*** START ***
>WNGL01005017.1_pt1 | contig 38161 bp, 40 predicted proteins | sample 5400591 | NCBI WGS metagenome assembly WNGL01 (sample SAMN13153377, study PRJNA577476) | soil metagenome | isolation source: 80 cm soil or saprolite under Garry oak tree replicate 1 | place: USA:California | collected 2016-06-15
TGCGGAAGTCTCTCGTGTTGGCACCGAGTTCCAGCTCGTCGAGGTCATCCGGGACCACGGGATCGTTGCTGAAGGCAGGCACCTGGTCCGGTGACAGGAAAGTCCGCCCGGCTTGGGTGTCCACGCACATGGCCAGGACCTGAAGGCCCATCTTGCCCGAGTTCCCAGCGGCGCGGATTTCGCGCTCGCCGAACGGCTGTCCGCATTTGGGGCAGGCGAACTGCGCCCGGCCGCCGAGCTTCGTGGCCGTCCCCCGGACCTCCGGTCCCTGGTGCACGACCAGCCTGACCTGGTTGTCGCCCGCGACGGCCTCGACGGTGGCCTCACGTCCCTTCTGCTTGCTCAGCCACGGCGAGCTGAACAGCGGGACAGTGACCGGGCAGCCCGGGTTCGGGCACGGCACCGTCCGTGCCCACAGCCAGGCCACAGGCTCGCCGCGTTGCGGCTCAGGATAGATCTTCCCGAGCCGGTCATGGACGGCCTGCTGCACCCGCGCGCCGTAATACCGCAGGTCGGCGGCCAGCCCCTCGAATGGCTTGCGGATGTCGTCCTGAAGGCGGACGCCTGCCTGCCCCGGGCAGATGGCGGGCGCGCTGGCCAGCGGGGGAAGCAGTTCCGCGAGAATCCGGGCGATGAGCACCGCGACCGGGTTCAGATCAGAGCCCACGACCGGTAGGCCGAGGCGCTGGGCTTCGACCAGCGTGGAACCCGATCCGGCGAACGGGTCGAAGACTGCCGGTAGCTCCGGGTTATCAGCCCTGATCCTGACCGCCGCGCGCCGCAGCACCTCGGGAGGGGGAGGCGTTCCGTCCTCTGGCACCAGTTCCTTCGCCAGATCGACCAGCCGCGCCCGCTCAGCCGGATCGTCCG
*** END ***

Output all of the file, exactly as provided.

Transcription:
>WNGL01005017.1_pt1 | contig 38161 bp, 40 predicted proteins | sample 5400591 | NCBI WGS metagenome assembly WNGL01 (sample SAMN13153377, study PRJNA577476) | soil metagenome | isolation source: 80 cm soil or saprolite under Garry oak tree replicate 1 | place: USA:California | collected 2016-06-15
TGCGGAAGTCTCTCGTGTTGGCACCGAGTTCCAGCTCGTCGAGGTCATCCGGGACCACGGGATCGTTGCTGAAGGCAGGCACCTGGTCCGGTGACAGGAAAGTCCGCCCGGCTTGGGTGTCCACGCACATGGCCAGGACCTGAAGGCCCATCTTGCCCGAGTTCCCAGCGGCGCGGATTTCGCGCTCGCCGAACGGCTGTCCGCATTTGGGGCAGGCGAACTGCGCCCGGCCGCCGAGCTTCGTGGCCGTCCCCCGGACCTCCGGTCCCTGGTGCACGACCAGCCTGACCTGGTTGTCGCCCGCGACGGCCTCGACGGTGGCCTCACGTCCCTTCTGCTTGCTCAGCCACGGCGAGCTGAACAGCGGGACAGTGACCGGGCAGCCCGGGTTCGGGCACGGCACCGTCCGTGCCCACAGCCAGGCCACAGGCTCGCCGCGTTGCGGCTCAGGATAGATCTTCCCGAGCCGGTCATGGACGGCCTGCTGCACCCGCGCGCCGTAATACCGCAGGTCGGCGGCCAGCCCCTCGAATGGCTTGCGGATGTCGTCCTGAAGGCGGACGCCTGCCTGCCCCGGGCAGATGGCGGGCGCGCTGGCCAGCGGGGGAAGCAGTTCCGCGAGAATCCGGGCGATGAGCACCGCGACCGGGTTCAGATCAGAGCCCACGACCGGTAGGCCGAGGCGCTGGGCTTCGACCAGCGTGGAACCCGATCCGGCGAACGGGTCGAAGACTGCCGGTAGCTCCGGGTTATCAGCCCTGATCCTGACCGCCGCGCGCCGCAGCACCTCGGGAGGGGGAGGCGTTCCGTCCTCTGGCACCAGTTCCTTCGCCAGATCGACCAGCCGCGCCCGCTCAGCCGGATCGTCCG